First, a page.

SCOTUS Wraps Up First Week of 2022-2023 Term

The Supreme Court has officially wrapped up its first week of oral arguments for the 2022-2023 term. Two cases cases that especially stand out are Sackett v. Environmental Protection Agency and Merrill v. Milligan. The Sackett oral arguments seemed to suggest that the Court may be heading towards changing the standard used for determining whether the federal government has regulatory jurisdiction over an issue:

If oral argument was any indication, the justices recognize the need for greater regulatory certainty, but also recognize the difficulty in drawing a clear line to demarcate where "waters of the United States" end and non-federal waters or lands begin. Much of the argument focused on precisely this question, causing the justices to explore the meaning of the word "adjacent," as the Court previously upheld the EPA and Army Corps' authority over wetlands adjacent to navigable waters in United States v. Riverside Bayview Homes, perhaps the high-water mark of Court acquiescence to broad assertions of federal regulatory power under the CWA. Accordingly, the justices considered whether "adjacent wetlands" must be physically connected to navigable waters, must be neighboring to such waters, or must merely be nearby, and most seemed unconvinced with the answers they received from the advocates.

Over the course of the argument it became rather clear that a majority of the Court is unwilling to embrace Justice Kennedy's "significant nexus" test for federal regulatory jurisdiction. This is significant because the federal government sought to defend this test, as opposed to the more expansive tests urged by the EPA, Army Corps, and Justice Department in prior CWA jurisdiction cases. It seems the "significant nexus" test is simply too malleable and uncertain to constrain federal regulatory authority and provide landowners with sufficient regulatory certainty.

While the justices seemed unlikely to reaffirm "significant nexus" as the relevant test, it was not clear many were sold on the petitioners' proposed alternative, a variant of the test Justice Scalia proposed in his Rapanos plurality, which would generally require a continuous surface connection between wetlands-to-be-regulated and navigable waters. Chief Justice Roberts, in particular, seems surprised that the petitioners would advance a test that would effectively eliminate federal regulatory authority over wetlands with seasonal hydrological connections to navigable waters.

In Milligan, Justice Jackson's questioning took center stage—and not necessarily for a good reason:

A district-court decision by a three-judge panel finding such a violation and ordering a new map to be drawn was stayed by a 5–4 margin of the Supreme Court earlier this year. Alabama’s map made only minor changes to the previous district lines, and it contained one majority-black district (out of seven total), as had the last several maps stretching back decades. The question is whether the Voting Rights Act requires a second majority-minority district, a requirement which as Alabama argues “is virtually impossible” to satisfy “unless traditional principles” of district-drawing “yield to race-based line-drawing from the start.”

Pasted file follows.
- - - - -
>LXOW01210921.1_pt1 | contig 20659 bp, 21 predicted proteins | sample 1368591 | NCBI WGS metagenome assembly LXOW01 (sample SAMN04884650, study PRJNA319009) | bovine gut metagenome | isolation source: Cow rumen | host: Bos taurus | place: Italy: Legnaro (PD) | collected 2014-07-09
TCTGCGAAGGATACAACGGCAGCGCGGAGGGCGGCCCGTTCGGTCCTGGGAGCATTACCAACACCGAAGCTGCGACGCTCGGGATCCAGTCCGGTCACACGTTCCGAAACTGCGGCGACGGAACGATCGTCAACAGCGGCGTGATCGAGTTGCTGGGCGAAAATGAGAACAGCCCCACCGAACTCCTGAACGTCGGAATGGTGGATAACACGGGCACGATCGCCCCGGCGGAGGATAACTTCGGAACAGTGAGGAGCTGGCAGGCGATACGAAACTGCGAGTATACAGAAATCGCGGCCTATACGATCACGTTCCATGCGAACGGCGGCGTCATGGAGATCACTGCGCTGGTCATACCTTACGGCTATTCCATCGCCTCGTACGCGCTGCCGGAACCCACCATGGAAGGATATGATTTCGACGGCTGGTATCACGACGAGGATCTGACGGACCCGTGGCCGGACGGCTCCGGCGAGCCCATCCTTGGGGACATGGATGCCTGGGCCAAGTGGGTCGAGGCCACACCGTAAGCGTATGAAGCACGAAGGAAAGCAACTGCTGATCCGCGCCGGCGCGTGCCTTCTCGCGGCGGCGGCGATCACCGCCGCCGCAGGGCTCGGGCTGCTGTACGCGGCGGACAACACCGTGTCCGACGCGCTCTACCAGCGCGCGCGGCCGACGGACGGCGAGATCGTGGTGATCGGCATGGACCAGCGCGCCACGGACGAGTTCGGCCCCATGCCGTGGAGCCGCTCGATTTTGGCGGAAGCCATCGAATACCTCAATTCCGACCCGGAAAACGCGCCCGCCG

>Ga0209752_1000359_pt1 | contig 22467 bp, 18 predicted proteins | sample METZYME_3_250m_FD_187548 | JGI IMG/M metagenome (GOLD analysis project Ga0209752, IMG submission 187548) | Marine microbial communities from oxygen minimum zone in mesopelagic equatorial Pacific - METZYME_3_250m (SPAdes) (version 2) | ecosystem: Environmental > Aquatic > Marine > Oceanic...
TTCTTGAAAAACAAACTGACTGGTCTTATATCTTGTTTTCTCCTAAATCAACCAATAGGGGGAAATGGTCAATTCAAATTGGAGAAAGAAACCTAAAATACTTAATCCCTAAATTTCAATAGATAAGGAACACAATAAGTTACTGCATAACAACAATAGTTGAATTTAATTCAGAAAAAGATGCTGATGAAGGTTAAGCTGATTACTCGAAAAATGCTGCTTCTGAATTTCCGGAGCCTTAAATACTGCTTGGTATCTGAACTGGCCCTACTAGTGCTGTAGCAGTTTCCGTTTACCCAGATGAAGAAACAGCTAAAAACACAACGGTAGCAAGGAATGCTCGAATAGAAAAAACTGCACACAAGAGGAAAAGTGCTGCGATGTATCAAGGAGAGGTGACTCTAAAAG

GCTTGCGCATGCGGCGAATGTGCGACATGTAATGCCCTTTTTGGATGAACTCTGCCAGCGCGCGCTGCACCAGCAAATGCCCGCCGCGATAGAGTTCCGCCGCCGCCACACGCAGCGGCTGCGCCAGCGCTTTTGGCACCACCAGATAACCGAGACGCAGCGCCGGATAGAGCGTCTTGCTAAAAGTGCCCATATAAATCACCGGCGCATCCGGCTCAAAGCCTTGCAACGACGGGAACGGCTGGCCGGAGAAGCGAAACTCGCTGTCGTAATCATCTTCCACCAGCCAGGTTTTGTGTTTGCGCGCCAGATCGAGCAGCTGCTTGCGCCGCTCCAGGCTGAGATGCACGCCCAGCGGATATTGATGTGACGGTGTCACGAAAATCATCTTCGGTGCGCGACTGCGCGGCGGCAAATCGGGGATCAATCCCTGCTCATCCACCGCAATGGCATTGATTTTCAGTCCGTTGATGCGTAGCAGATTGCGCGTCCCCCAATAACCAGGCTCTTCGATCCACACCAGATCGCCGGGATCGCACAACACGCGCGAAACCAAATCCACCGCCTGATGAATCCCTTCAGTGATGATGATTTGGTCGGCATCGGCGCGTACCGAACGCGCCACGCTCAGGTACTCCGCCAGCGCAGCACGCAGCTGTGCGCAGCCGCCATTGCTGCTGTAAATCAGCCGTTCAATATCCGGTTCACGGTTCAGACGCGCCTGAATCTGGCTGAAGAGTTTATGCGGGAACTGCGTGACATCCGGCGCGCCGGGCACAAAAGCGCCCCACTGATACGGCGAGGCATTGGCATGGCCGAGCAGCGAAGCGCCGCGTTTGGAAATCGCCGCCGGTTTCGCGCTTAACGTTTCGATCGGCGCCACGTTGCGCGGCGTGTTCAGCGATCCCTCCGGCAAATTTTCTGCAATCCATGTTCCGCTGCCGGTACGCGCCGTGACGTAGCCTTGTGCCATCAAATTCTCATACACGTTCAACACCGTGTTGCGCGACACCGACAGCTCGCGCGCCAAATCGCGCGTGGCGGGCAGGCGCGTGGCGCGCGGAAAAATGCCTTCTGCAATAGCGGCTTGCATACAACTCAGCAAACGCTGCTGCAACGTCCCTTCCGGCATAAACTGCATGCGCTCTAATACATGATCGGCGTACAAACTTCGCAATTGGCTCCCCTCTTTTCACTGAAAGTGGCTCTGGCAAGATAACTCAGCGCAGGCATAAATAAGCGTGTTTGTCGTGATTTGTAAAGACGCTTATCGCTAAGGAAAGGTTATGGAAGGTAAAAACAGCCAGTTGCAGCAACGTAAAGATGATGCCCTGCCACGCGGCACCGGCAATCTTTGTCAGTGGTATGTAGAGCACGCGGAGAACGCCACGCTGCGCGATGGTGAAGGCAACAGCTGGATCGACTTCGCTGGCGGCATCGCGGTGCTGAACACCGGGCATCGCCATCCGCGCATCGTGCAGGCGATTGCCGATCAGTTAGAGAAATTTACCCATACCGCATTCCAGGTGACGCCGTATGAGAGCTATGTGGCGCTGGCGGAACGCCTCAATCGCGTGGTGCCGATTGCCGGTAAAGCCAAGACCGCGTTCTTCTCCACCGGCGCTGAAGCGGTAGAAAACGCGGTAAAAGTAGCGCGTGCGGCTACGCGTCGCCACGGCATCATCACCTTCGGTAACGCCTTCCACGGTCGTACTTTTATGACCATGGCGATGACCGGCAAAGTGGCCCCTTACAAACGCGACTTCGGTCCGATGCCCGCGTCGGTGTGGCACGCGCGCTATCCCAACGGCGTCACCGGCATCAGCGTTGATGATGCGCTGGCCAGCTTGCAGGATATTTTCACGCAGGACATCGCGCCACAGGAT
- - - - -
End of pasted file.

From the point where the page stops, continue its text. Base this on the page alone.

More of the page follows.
Justice Jackson’s position seems to be that line-drawing based on race is not only permissible but required under the law. Justice Sonia Sotomayor’s comments during argument suggest her agreement on that point.

But Jackson advanced a peculiar understanding of history. She asserted that the Framers adopted the 14th Amendment’s equal-protection clause and the 15th Amendment “in a race-conscious way.”

Finally, the Court announced that it will be taking up Gonzalez v. Google LLC. This case presents the Court with an opportunity to hand down a major ruling on Section 230:

The question presented in Gonzalez is whether Section 230(c)(1) of the Communications Decency Act immunizes interactive online providers (like YouTube) from liability when they make targeted recommendations of information provided by another information content provider (like ISIS), or only limits the liability of interactive computer services when they engage in traditional editorial functions (such as deciding whether to display or withdraw) concerning that information.

Thus far, the modern-day Roberts court is largely guided by textualism—faithfulness to the plain and ordinary meaning of words within the laws they interpret. So, the Gonzalez case provides a golden opportunity for the court to clarify exactly what the Communications Decency Act Section 230 shield covers and what it doesn’t.

Knowing that most Americans consume their news on digital devices , and knowing that the flurry of midterm elections will shortly be upon us, the stakes couldn’t be higher.

The 2022-2023 Supreme Court term is shaping up to be a consequential one!